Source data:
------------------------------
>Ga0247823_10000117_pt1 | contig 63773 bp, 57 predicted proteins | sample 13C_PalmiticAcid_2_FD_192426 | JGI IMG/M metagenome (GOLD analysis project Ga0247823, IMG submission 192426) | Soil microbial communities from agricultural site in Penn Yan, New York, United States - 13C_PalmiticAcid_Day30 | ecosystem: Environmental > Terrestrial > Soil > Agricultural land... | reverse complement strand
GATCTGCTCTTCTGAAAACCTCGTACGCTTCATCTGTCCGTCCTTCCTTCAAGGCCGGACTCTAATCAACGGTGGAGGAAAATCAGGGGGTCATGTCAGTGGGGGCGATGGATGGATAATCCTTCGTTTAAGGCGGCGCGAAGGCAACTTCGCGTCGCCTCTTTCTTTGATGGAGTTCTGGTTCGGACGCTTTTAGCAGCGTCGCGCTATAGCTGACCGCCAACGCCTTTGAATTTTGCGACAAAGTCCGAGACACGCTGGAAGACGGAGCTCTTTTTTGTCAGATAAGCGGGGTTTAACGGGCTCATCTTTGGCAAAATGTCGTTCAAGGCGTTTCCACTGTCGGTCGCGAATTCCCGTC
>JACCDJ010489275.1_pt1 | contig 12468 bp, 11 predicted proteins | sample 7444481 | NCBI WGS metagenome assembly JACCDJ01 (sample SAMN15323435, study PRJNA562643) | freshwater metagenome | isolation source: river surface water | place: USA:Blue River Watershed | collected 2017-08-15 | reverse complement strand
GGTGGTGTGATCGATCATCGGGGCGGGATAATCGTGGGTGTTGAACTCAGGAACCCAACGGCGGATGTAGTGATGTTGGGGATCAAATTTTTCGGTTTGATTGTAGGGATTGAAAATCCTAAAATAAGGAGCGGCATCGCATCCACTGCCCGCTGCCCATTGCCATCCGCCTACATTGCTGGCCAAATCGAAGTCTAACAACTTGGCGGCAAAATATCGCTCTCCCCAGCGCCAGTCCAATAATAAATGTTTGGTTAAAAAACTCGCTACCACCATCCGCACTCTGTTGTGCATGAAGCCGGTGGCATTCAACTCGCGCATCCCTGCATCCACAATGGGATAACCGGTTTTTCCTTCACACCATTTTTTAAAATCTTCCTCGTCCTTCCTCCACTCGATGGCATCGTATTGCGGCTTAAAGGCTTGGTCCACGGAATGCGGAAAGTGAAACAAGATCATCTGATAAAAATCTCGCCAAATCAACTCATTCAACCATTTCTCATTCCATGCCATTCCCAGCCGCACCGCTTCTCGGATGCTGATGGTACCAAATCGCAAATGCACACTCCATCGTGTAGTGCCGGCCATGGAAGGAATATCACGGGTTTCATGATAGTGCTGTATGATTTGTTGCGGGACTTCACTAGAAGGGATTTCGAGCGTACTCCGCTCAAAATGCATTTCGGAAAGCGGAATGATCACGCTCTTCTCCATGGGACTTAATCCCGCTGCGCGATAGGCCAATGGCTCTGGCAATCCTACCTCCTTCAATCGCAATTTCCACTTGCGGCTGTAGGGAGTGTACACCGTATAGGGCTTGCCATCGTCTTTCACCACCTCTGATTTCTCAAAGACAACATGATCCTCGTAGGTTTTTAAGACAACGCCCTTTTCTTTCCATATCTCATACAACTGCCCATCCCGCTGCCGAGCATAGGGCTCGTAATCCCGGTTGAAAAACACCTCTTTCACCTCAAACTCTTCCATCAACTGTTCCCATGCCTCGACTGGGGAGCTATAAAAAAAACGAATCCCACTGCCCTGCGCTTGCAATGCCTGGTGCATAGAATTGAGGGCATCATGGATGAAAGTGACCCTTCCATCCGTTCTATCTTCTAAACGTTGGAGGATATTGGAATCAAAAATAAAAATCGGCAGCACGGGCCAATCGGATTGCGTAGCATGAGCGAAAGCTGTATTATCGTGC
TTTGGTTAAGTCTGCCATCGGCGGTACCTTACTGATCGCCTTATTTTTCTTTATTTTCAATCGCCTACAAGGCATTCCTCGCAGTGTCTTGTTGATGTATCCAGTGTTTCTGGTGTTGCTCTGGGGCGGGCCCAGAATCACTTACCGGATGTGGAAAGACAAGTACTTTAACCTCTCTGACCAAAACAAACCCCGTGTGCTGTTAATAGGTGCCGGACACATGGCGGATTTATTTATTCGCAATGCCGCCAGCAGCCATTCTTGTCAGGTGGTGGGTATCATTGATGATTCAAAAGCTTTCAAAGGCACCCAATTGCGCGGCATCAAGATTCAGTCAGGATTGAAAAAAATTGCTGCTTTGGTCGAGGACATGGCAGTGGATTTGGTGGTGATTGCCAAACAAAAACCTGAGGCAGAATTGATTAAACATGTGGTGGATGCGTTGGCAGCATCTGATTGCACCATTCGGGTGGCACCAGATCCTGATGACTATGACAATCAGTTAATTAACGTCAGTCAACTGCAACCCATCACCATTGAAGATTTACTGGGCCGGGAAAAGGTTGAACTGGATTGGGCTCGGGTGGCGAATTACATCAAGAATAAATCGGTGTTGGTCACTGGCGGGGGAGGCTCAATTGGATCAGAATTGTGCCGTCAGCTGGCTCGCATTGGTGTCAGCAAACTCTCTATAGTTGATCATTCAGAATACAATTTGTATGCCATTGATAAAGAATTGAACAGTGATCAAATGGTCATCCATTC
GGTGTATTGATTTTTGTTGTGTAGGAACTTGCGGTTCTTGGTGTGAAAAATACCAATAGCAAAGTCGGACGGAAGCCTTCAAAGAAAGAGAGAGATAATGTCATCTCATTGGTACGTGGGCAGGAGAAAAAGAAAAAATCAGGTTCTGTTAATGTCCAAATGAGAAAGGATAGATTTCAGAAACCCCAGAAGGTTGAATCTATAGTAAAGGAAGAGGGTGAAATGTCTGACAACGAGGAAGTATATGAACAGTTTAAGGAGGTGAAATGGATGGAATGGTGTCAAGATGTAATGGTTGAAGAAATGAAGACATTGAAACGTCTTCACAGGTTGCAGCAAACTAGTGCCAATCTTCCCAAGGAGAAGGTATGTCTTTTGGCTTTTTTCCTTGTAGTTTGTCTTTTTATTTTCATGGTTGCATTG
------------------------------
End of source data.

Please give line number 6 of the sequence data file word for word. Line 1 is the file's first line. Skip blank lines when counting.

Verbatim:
GGTGTATTGATTTTTGTTGTGTAGGAACTTGCGGTTCTTGGTGTGAAAAATACCAATAGCAAAGTCGGACGGAAGCCTTCAAAGAAAGAGAGAGATAATGTCATCTCATTGGTACGTGGGCAGGAGAAAAAGAAAAAATCAGGTTCTGTTAATGTCCAAATGAGAAAGGATAGATTTCAGAAACCCCAGAAGGTTGAATCTATAGTAAAGGAAGAGGGTGAAATGTCTGACAACGAGGAAGTATATGAACAGTTTAAGGAGGTGAAATGGATGGAATGGTGTCAAGATGTAATGGTTGAAGAAATGAAGACATTGAAACGTCTTCACAGGTTGCAGCAAACTAGTGCCAATCTTCCCAAGGAGAAGGTATGTCTTTTGGCTTTTTTCCTTGTAGTTTGTCTTTTTATTTTCATGGTTGCATTG